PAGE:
Bumper fabric - as a long-time seamstress and sailor, and now a FIRST Mentor, here’s everything you need to know about bumper fabric (for the non-sewer FIRST team member).
What has been recommended: “duck cloth” and Cordura (which is a name brand)
Problem: you’ll see descriptions including denier, weight in ounces or grams, and cotton/acrylic/nylon/polyester/blends. If you don’t sew or make sails, this means NOTHING. to you. “Cordura” is a name brand, so it’s even more confusing (and you will spend more $ for it).
What are we really looking for?
Polyester or nylon canvas that is heavy enough to take abuse. But not SO heavy that it doesn’t bend, or you can’t staple/sew through it.
Polyester and nylon have a high melting point, so you can iron-on bumper numbers.
You can “seal” the edges by using pinking shears (the toothed-edge or “zigzag” scissors)
- All the fancy water-repellent, UV coatings (like in Sunbrella and Cordura) - not needed here, and it’s an added expense.
- Acrylic… you are taking chances with it melting when you iron on numbers
- Cotton - can tolerate some abuse, but will tend to rip at the staples (because we are ALL stapling this to the bumper backing right? Of course we are). Cotton or cotton/polyester canvas is a good choice if you have nothing else.
Great, so what the heck do I want?
My advice: Nylon or Polyester canvas (also called “Pack cloth” or “sailcloth”), 7 oz/yard.
7 oz/yard is a good baseline. It is tough, durable, but still easy to work with. You can go heavier if you like, but it will be stiffer and harder to work with.
(Fabric weights are intuitive - 1 oz/yard is parachute fabric, 11 oz/yard is super heavy, stiff canvas - much heavier than denim).
example: Seattle fabrics - nylon pack cloth 7 oz/yd
Full disclosure: I made a storage sling for my Soling out of this exact fabric. It can be sewn using a regular sewing machine, punched grommets through it, and the sling is still in great shape after 4 years on my boat, outside.
Where can I get this or something like it?
Online. Your local fabric store is probably not going to have what you need.
(If you are desperate and need something NOW - head to a local fabric store and look for the heaviest polyester, poly-cotton, or nylon canvas-woven fabric you can find. Probably in the upholstery section. DO NOT USE FELT. “Rip-stop” fabric tends to be very lightweight, but if you can find it heavy-weight it could work).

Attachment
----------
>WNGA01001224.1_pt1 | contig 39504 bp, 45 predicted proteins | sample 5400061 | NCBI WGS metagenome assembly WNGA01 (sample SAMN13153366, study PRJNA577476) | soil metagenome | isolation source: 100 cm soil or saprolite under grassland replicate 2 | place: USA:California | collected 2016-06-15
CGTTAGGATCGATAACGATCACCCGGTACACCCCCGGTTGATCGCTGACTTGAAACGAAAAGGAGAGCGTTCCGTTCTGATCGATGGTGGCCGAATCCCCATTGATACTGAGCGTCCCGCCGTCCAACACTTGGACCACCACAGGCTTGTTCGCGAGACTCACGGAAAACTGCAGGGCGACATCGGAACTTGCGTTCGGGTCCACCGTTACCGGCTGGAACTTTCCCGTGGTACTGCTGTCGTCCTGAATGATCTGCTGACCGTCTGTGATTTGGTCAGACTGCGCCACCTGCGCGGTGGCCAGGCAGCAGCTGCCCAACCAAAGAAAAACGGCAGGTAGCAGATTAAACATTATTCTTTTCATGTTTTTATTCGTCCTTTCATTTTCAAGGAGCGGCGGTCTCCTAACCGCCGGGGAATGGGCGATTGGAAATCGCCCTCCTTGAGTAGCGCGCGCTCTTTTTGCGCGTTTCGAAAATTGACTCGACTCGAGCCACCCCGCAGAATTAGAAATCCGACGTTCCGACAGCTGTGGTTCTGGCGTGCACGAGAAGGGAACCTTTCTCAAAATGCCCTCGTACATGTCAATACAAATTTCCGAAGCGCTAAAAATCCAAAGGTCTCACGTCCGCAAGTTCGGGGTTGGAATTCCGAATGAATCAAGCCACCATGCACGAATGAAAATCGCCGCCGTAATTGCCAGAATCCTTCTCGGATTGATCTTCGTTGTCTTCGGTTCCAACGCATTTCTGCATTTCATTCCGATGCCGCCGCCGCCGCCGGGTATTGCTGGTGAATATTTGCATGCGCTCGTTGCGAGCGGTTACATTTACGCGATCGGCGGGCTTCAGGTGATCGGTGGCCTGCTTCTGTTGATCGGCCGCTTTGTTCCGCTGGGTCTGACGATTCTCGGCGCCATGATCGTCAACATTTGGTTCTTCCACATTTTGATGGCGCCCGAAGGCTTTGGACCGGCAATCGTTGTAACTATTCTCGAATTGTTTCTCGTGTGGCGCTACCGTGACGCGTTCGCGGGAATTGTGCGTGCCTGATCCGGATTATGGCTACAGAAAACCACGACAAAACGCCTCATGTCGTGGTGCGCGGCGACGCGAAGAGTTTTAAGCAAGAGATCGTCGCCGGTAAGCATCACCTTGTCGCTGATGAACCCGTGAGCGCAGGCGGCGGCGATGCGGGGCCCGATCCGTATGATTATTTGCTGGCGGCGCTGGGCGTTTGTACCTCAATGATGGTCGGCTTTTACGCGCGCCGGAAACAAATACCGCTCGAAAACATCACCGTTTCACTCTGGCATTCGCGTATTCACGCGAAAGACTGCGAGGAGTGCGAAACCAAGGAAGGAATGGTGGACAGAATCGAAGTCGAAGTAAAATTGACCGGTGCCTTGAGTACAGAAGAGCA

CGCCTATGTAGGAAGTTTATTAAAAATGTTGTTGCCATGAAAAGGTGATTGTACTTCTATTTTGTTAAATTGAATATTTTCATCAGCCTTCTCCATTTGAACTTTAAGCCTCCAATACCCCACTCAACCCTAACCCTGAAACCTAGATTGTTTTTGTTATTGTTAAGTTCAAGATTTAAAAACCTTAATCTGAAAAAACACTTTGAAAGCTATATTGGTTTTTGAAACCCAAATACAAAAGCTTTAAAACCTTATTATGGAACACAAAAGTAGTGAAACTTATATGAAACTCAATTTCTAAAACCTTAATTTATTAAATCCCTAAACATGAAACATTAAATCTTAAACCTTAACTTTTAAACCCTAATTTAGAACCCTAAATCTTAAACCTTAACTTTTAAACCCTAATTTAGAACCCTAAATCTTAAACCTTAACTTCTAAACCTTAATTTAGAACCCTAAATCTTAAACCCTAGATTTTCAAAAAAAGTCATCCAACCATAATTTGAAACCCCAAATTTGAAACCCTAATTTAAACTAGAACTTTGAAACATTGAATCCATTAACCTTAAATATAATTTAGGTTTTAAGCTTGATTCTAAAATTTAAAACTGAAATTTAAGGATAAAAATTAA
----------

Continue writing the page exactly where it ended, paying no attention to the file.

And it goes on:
Seattle fabrics has been a great source for me (for sailing) and decent prices (not affiliated with them, just a good source I’ve used). You can even get a fabric sample set from them. Sample set I have
Sample set of all weights/types nylon fabric
FYI - you’re going to see “Denier” like it’s important or something. Its really not. “Denier” is just a measure of opacity. If the fabric is white, you can “see through” 50 denier, probably can’t see through 400 denier.
Our Team laser cut our own iron-on bumper numbers. (Have heard you can use a cricut as well)
Iron-on material we used : HTVront White Heat Transfer Vinyl (it is polyurethane, I checked)
To laser cut:
Material: Whatever you do, make sure whatever you use is NOT actual “vinyl”. Vinyl can be PVC (poly vinyl chloride) and anything with “chloride” on it is not laser safe (releases chlorine gas - bad for the laser, not good for you).
Image: reverse the image. You will be cutting from the back.
Power & Speed: On our Boss 100 Watt CO2 laser, we use 13% power, 75 mm/s travel speed. This will cut through the white polyurethane, but NOT cut through the clear plastic backing. It does discolor the back slightly, but that’s the side you will put against the fabric (so it won’t show).
"Weed" the image: remove all the white polyurethane around your numbers.
The official “how to iron on” instructions are below (from the vendor).
Iron on your numbers BEFORE you make your bumpers. I have not tested Ironing on with pool noodles underneath. Iron at your own risk!
These are for ironing onto a cotton t-shirt, so I ironed the bejeesus out of ours just to be sure, right onto our 7 oz/yd Seattle Fabrics nylon pack cloth.
I probably went overboard… but so far, these numbers are not coming off.
- If using a household iron, please use the “cotton/linen” setting (usually the highest temperature setting). Make sure that the steam setting is off.
- Preheat the application area of the substrate for 10-15 seconds.
- Place the weed image (liner facing up) on the preheated material.
- (I use a pressing cloth (muslin, old clean t-shirt, pillowcase) between the iron and the plastic carrier. I don’t really know this plastic, neither do you, and I am NOT going to clean plastic gunk out of my nice iron if it melts). Press the iron, hold it firmly for 15 to 30 seconds, then pick it up and move it - repeat until you’ve ironed the whole image. Do not slide the iron.
- While the fabric is still warm, peel off the plastic carrier. If the vinyl starts to pull, put the plastic back and apply more heat.
- Use a pressing cloth between the iron and the vinyl to press again for 10 seconds, then turn the item over and press from the back for 15 seconds.
Pics of a test to see how this worked.